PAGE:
One minute can change your life forever. I don’t mean the moment you choose to marry someone, or the split-second decision to run that red light, but instead a moment that causes your head to spin with ideas, to make a difference in another’s life.
During spring break of my junior year in high school I got the rare opportunity to be part of a pioneer journey to an orphanage in Abancay, Peru. Chances are you have never heard of this place it’s little more than a valley surrounded by the enormous Andes Mountains; but the love that springs from this little town is enough for anyone to make the four and a half hour bus ride from Cusco.
Walking in the gates that secured the little mud-brick buildings that these children call home was like walking into another world. In a town full of poverty and desperation, I was expecting solemn little faces with malnourished bodies and soiled clothing; instead I received about 70 smiles and hugs. The girls sang me songs and made me feel right at home, it was just as good, if not better, than any hotel I had ever been to.
The entire time that I was there, I realized how much they loved me. It’s not hard for a child to warm up to someone, but at first glance I saw how much they truly cared for me and my friends. All we did was play with them, just like any of the other volunteers from their city, but we were a special treat. During the week I picked two girls that I would sponsor. They called us their “Madrinas” or Godmothers. The last night we were there, I gave Ruth Karin, one of my sponsor girls, 10 solas, the equivalent of 4 dollars, and all she did was thank me. That small gift changed her life, and I hope she remembers it forever, just like I will.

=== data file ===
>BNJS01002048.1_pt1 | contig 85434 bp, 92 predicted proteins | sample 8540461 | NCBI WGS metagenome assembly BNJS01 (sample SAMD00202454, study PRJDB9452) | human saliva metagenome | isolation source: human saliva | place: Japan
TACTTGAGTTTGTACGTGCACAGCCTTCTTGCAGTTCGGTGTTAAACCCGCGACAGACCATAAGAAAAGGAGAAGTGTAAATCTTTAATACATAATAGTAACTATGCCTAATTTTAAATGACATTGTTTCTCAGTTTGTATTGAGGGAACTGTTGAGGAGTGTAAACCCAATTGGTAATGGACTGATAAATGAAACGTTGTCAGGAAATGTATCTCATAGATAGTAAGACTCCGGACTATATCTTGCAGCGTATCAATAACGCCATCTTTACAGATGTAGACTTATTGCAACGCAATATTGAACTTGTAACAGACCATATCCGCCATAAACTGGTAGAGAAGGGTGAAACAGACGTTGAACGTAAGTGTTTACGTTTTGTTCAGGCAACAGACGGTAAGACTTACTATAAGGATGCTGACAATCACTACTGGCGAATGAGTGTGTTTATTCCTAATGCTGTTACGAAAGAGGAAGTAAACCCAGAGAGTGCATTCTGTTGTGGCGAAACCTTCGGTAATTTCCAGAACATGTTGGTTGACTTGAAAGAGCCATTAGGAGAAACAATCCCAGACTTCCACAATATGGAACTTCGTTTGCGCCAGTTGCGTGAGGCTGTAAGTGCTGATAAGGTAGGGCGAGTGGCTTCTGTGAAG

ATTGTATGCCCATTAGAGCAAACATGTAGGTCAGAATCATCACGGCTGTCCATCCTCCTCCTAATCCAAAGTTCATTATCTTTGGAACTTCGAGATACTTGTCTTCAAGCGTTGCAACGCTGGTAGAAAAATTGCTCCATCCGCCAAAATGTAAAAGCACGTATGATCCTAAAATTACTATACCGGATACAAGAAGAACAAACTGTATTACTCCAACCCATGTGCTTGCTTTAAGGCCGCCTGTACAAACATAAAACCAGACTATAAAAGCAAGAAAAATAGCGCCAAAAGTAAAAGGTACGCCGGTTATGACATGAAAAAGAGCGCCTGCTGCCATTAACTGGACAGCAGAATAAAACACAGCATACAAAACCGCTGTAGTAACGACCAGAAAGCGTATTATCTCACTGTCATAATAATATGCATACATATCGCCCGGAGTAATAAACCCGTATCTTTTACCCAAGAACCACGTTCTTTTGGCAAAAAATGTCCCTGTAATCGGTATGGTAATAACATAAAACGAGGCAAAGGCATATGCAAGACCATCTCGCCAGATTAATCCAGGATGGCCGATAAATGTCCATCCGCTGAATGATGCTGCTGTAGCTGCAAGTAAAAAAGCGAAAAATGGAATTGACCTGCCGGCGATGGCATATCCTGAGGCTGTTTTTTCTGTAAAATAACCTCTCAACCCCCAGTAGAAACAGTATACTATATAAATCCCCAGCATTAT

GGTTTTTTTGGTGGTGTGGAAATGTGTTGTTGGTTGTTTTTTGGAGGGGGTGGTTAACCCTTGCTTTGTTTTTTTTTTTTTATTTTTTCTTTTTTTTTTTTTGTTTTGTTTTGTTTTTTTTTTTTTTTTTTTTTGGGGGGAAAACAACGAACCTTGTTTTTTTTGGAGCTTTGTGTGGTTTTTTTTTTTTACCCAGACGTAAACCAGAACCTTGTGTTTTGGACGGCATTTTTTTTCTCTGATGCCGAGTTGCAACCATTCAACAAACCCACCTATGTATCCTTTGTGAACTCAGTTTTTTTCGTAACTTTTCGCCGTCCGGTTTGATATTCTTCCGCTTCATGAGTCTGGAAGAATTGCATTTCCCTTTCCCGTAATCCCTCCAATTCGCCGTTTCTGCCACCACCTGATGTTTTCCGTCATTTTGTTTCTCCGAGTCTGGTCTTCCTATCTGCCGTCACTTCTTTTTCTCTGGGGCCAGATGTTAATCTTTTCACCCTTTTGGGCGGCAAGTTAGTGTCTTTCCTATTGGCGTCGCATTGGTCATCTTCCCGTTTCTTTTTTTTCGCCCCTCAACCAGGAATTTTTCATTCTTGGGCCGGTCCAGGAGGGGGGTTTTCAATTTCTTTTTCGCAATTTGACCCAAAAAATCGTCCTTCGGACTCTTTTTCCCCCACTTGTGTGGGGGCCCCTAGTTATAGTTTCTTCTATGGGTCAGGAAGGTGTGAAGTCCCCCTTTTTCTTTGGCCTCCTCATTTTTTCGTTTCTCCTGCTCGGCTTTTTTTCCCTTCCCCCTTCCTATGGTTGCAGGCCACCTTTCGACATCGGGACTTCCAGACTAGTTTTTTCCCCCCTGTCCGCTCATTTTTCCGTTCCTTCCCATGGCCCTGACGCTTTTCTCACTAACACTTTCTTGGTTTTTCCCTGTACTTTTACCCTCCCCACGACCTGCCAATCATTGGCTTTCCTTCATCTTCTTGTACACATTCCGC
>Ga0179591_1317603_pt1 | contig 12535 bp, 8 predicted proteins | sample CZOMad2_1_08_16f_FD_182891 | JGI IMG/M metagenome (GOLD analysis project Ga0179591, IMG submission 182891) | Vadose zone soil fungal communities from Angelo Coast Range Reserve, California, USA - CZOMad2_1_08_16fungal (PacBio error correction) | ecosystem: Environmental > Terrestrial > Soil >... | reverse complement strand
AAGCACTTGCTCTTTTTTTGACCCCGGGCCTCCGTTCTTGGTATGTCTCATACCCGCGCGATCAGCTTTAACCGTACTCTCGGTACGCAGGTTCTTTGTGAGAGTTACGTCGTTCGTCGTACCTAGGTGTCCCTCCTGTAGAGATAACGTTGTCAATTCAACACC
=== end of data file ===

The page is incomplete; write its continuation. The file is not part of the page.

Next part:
Although they showed the most loving faces, and displayed their admiration for me in any way they could, their situation made it very hard to understand us as Americans. We have families, homes, and enough money to not have to worry day to day. They had been abandoned, orphaned, or simply could not be cared for, they slept 15 in a room, in rows of identical iron rod beds with scratchy bedding, and money was not in high supply. Although they hid it from us, the question of “Why can’t you bring me home to be in your family?” really caused me to rethink what I value.
Leaving the orphanage was probably the hardest thing that I have yet experienced. The cries of the girls to “never forget them” and the promise to return the next spring are the sounds I remember most from my trip. Four and a half hours in a coach bus, winding through the beautiful Andes mountains is what I believe in. In order to change others, you must first change yourself. This I Believe.
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